Thursday, 12 October 2017

I Know It Sounds Bad But...

So often I see the words ‘I know this sounds bad but…’ when reading a casting call. Often it’s followed by a request for an actress to get naked or wear revealing clothes or be painted silver, wear an elephant mask and be coated in gravy (true). Still, they obviously don’t feel that bad. To them, it’s the level of bad we feel eating something off the floor that’s gone beyond the 5-second rule or the bad we feel when Netflix pops up to ask if we’re really still watching Drag Race. We know we shouldn’t be we do it anyway because it makes us feel good, good enough to erase that little bit of guilt. Sure, we might have mice and we can’t remember the last time we hoovered but that bit of cheese is fine, right? I can only imagine that’s how these people behind the casting calls feel, they know it sounds bad but…

The problem is that this is how much of the acting industry is run, from the people making a 2-minute short with their iPhone up to the very, very top, as was revealed in the news this week. By all accounts, Weinstein knew he was doing wrong but he still did it. Women have been his hit of cheese cascading onto the floor and he’s eaten them up even though he knows he really shouldn’t.

Hearing women calling this out is phenomenal and amidst this horror and shock despite this hugely inevitable news, it’s felt like a small ray of light, a little glimmer of hope that maybe this will be the catalyst for change. But there has been much criticism regarding women not coming forward at all and that needs to stop. As I should think has become horrifically aware to those who haven’t experienced this industry first hand, it’s not particularly supportive. Competition is rife, jobs are hard won and fear is worn daily.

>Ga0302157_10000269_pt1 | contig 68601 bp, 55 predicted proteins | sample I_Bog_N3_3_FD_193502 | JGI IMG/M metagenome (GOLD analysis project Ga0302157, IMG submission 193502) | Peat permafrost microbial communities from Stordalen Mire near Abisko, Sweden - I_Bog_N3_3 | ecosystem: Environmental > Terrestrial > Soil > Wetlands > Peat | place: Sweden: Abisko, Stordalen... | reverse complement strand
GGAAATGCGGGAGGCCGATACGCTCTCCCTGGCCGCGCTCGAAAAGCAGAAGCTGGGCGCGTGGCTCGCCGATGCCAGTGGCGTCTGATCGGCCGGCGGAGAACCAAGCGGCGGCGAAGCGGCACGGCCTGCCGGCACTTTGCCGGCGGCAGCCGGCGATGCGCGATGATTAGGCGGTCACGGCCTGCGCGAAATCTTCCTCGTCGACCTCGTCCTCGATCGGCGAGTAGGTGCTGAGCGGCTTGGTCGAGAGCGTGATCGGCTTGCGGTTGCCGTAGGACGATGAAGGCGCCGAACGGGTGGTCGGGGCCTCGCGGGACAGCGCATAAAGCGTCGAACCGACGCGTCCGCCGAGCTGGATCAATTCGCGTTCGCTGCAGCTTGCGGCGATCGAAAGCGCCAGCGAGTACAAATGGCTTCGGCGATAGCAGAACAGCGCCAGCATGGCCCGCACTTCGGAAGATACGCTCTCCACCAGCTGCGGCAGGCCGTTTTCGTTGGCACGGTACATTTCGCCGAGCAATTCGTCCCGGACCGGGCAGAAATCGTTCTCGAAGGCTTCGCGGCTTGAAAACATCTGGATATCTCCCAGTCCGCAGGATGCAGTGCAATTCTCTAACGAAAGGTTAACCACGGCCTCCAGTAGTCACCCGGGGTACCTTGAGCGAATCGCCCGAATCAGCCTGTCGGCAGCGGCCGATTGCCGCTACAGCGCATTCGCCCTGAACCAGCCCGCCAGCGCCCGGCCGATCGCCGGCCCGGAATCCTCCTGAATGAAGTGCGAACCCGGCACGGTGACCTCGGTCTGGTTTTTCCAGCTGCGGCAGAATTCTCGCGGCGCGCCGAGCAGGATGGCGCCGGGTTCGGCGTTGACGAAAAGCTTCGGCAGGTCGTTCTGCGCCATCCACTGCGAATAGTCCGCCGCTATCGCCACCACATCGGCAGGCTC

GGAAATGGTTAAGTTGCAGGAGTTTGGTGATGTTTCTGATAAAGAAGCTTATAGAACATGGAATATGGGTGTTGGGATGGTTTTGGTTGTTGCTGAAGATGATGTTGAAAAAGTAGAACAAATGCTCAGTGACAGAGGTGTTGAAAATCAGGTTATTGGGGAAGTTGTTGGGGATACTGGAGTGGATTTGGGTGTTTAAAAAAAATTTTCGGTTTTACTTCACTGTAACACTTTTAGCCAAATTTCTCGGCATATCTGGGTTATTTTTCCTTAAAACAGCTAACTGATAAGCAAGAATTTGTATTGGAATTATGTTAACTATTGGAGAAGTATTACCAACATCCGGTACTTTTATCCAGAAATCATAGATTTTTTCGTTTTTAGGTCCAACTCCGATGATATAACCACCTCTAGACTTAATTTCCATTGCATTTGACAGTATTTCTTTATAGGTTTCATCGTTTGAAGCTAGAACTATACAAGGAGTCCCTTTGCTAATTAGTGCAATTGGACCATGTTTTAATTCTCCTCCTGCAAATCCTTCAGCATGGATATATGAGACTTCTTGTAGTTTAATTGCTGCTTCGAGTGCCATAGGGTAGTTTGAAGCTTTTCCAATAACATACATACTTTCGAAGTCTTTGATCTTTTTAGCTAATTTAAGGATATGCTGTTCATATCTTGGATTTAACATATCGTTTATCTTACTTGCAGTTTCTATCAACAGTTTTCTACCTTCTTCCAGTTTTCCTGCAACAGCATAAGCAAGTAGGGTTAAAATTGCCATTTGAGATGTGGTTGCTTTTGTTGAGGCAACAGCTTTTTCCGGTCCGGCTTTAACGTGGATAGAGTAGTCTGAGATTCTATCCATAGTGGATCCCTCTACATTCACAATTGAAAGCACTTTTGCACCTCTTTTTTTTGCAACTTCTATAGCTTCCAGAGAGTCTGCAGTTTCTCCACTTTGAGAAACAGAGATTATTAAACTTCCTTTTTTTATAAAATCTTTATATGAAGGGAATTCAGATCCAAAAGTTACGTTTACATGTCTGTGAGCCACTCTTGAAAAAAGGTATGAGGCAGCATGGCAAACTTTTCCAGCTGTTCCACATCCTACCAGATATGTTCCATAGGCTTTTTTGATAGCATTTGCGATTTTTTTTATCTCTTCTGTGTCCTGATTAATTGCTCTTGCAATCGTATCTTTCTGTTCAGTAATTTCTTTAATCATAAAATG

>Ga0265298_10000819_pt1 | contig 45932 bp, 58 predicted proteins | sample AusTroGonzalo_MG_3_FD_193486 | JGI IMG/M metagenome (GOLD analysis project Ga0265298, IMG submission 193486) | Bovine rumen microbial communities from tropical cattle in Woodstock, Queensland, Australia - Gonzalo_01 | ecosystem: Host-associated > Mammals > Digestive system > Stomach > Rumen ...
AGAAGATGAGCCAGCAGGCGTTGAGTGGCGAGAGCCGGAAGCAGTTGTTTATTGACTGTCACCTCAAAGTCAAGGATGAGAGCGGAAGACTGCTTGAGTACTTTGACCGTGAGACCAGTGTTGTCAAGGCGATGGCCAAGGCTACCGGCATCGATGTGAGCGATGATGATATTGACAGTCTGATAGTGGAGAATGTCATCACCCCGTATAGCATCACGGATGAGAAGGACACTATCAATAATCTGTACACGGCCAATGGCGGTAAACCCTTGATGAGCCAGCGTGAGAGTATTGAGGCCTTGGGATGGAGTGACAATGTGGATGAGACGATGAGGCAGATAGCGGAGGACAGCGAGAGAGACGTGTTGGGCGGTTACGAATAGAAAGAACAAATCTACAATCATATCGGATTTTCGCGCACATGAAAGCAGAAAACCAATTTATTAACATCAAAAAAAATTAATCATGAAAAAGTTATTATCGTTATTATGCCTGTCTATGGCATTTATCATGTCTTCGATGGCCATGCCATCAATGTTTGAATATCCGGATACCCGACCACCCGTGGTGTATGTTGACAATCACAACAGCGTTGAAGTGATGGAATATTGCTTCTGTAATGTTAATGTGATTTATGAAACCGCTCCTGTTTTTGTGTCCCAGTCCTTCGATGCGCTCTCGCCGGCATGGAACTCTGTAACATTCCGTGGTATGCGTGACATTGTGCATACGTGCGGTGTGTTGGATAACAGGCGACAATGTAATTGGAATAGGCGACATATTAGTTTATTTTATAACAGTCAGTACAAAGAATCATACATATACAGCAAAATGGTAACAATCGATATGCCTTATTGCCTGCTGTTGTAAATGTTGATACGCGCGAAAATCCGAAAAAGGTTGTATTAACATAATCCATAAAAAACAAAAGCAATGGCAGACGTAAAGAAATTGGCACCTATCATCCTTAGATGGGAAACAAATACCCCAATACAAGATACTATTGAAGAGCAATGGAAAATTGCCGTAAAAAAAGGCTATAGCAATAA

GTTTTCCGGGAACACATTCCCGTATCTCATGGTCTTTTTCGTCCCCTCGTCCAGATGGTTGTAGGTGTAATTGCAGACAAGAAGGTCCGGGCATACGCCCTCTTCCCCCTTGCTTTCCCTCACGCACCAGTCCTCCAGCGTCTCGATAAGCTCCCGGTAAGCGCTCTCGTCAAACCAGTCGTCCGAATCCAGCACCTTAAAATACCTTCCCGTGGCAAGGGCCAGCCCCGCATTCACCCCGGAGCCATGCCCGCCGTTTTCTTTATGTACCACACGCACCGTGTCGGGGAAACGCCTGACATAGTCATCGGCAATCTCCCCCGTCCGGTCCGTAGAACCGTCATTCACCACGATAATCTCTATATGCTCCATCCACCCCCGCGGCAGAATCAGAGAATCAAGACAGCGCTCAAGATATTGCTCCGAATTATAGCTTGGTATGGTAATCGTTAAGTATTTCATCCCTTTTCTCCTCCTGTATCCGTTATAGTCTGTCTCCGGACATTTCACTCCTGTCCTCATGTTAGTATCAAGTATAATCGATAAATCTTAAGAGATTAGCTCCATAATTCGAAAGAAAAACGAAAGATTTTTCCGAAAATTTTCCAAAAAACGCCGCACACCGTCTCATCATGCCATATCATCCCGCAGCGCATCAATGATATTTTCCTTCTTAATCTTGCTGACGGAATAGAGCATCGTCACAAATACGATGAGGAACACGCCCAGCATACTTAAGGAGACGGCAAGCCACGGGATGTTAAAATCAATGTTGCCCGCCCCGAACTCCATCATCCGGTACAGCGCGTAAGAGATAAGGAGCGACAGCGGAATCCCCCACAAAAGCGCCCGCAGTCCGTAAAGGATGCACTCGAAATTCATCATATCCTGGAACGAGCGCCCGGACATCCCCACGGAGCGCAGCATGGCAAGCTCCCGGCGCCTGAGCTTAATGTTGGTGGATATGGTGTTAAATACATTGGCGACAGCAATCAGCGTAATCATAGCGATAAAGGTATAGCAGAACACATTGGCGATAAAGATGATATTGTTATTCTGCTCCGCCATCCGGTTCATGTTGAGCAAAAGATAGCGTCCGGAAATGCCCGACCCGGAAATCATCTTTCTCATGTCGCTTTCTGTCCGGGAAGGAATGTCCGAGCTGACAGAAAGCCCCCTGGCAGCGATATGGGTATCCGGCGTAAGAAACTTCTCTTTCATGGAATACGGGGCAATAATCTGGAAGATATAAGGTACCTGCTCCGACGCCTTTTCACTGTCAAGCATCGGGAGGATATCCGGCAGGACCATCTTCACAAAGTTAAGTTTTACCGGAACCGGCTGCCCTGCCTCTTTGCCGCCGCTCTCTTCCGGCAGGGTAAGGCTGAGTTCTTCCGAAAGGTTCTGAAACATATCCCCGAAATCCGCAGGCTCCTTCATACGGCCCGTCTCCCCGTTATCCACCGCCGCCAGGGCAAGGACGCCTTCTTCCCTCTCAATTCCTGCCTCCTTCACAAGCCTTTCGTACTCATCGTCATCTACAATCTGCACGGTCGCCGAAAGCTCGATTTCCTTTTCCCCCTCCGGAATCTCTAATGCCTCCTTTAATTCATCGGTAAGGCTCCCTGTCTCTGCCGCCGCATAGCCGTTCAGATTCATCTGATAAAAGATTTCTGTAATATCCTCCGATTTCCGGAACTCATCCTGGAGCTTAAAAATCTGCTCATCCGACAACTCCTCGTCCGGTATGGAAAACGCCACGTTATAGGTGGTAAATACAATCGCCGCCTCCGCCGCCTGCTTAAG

‘I know it sounds bad but…’ Yes, we all know it sounds bad but you still want it and I still want a job. Emma from drama school just landed a Hollywood role and Roberto from the first play I did is now at the National and Helena from my improv class has just been made a regular in Corrie. Everyone seems to be getting work and the pressure mounts and you don’t want to be that actress who clearly just doesn’t want it enough. Success is so often measured on what you’re willing to sacrifice, from having an healthy social life to your self-esteem, and not giving up enough is seen as a lack of commitment, that you can’t be that motivated, that your drive isn’t as fierce as the next woman who will do that.

I’m thankful I haven’t found myself in a situation where I’ve felt unsafe but I have felt pressure to do things I don’t want to do. While still at drama school, only months before graduating, we were making short films and I was playing the lead, a character who loses her virginity by the end of the film. One day, the director takes me to one side and tells me that he expected me to be topless, minimum, for the role. I was 20, I was just about to go into the real world and this was someone who had worked for many years within the industry. Although it was absolutely the last thing I wanted to do, I did it.  I wanted to show willing, to prove that I really wanted this. So I went through what I still hold as the worst day of my acting career, feeling uncomfortable in a room full of men doing something I didn’t want to do but felt powerless to do anything about. And this was for a role I had already secured in something that no one would ever see.

This is happening at every stage of the acting industry and we need to stop putting the responsibility on actors to call it out. It’s amazing that actors feel they can but the industry needs better regulations, better support, better education to stop this from happening, and we mustn't assume that just because some actors can then they all are able to. The idea of the casting couch has become so ingrained in our culture that we almost laugh about it like it’s some old Hollywood myth but we know it happens and we need to make it stop because what starts as, ‘I know this sounds bad but…’ becomes something stronger each time they get away with it. 

We should not be making actors feel guilty for not calling things out sooner, we should be shaming the industry that allows this to happen in the first place. Actors are made to feel grateful for their work, constantly reminded that if they won’t do it, someone else will, and what we now need to make sure is not to stop that person from doing what no one else will but to stop those asking them do it.  I know this sounds bad but…

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